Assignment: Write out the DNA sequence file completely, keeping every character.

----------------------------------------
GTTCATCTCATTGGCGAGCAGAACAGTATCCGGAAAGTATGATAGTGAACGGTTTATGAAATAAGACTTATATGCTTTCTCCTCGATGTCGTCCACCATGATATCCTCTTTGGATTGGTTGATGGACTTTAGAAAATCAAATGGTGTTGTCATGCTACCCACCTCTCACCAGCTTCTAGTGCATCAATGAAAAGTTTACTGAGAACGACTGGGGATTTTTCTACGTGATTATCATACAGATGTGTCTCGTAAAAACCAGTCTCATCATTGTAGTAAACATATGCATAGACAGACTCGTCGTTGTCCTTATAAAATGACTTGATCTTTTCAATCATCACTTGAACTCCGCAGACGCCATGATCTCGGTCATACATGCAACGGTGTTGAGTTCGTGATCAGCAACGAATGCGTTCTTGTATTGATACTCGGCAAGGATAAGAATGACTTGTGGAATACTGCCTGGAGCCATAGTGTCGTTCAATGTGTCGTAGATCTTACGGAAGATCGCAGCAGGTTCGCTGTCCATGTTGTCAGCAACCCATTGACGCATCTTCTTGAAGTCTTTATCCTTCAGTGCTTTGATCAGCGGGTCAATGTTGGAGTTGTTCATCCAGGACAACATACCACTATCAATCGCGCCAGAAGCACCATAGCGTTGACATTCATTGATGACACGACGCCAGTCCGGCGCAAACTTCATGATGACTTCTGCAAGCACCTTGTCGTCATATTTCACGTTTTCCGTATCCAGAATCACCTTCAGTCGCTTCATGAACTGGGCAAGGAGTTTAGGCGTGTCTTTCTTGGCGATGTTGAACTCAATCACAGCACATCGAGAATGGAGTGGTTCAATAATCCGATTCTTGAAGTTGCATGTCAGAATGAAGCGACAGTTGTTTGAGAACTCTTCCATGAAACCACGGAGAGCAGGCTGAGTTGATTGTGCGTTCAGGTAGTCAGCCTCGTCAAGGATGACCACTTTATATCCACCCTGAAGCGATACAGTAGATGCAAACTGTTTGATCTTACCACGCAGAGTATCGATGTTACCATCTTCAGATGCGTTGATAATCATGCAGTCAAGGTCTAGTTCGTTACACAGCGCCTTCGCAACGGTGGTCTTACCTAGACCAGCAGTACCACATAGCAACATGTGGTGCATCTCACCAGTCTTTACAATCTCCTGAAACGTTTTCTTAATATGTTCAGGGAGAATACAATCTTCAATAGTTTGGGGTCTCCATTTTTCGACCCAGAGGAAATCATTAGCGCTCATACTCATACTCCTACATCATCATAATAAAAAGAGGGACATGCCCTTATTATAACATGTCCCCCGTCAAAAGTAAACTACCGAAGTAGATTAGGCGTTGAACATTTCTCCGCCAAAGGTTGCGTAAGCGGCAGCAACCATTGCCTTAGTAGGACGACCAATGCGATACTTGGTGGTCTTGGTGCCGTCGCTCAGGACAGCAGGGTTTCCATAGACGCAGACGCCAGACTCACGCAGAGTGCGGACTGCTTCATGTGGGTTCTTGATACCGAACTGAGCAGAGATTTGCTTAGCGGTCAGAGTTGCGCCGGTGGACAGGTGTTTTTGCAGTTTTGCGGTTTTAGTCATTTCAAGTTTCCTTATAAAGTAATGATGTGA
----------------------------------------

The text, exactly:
GTTCATCTCATTGGCGAGCAGAACAGTATCCGGAAAGTATGATAGTGAACGGTTTATGAAATAAGACTTATATGCTTTCTCCTCGATGTCGTCCACCATGATATCCTCTTTGGATTGGTTGATGGACTTTAGAAAATCAAATGGTGTTGTCATGCTACCCACCTCTCACCAGCTTCTAGTGCATCAATGAAAAGTTTACTGAGAACGACTGGGGATTTTTCTACGTGATTATCATACAGATGTGTCTCGTAAAAACCAGTCTCATCATTGTAGTAAACATATGCATAGACAGACTCGTCGTTGTCCTTATAAAATGACTTGATCTTTTCAATCATCACTTGAACTCCGCAGACGCCATGATCTCGGTCATACATGCAACGGTGTTGAGTTCGTGATCAGCAACGAATGCGTTCTTGTATTGATACTCGGCAAGGATAAGAATGACTTGTGGAATACTGCCTGGAGCCATAGTGTCGTTCAATGTGTCGTAGATCTTACGGAAGATCGCAGCAGGTTCGCTGTCCATGTTGTCAGCAACCCATTGACGCATCTTCTTGAAGTCTTTATCCTTCAGTGCTTTGATCAGCGGGTCAATGTTGGAGTTGTTCATCCAGGACAACATACCACTATCAATCGCGCCAGAAGCACCATAGCGTTGACATTCATTGATGACACGACGCCAGTCCGGCGCAAACTTCATGATGACTTCTGCAAGCACCTTGTCGTCATATTTCACGTTTTCCGTATCCAGAATCACCTTCAGTCGCTTCATGAACTGGGCAAGGAGTTTAGGCGTGTCTTTCTTGGCGATGTTGAACTCAATCACAGCACATCGAGAATGGAGTGGTTCAATAATCCGATTCTTGAAGTTGCATGTCAGAATGAAGCGACAGTTGTTTGAGAACTCTTCCATGAAACCACGGAGAGCAGGCTGAGTTGATTGTGCGTTCAGGTAGTCAGCCTCGTCAAGGATGACCACTTTATATCCACCCTGAAGCGATACAGTAGATGCAAACTGTTTGATCTTACCACGCAGAGTATCGATGTTACCATCTTCAGATGCGTTGATAATCATGCAGTCAAGGTCTAGTTCGTTACACAGCGCCTTCGCAACGGTGGTCTTACCTAGACCAGCAGTACCACATAGCAACATGTGGTGCATCTCACCAGTCTTTACAATCTCCTGAAACGTTTTCTTAATATGTTCAGGGAGAATACAATCTTCAATAGTTTGGGGTCTCCATTTTTCGACCCAGAGGAAATCATTAGCGCTCATACTCATACTCCTACATCATCATAATAAAAAGAGGGACATGCCCTTATTATAACATGTCCCCCGTCAAAAGTAAACTACCGAAGTAGATTAGGCGTTGAACATTTCTCCGCCAAAGGTTGCGTAAGCGGCAGCAACCATTGCCTTAGTAGGACGACCAATGCGATACTTGGTGGTCTTGGTGCCGTCGCTCAGGACAGCAGGGTTTCCATAGACGCAGACGCCAGACTCACGCAGAGTGCGGACTGCTTCATGTGGGTTCTTGATACCGAACTGAGCAGAGATTTGCTTAGCGGTCAGAGTTGCGCCGGTGGACAGGTGTTTTTGCAGTTTTGCGGTTTTAGTCATTTCAAGTTTCCTTATAAAGTAATGATGTGA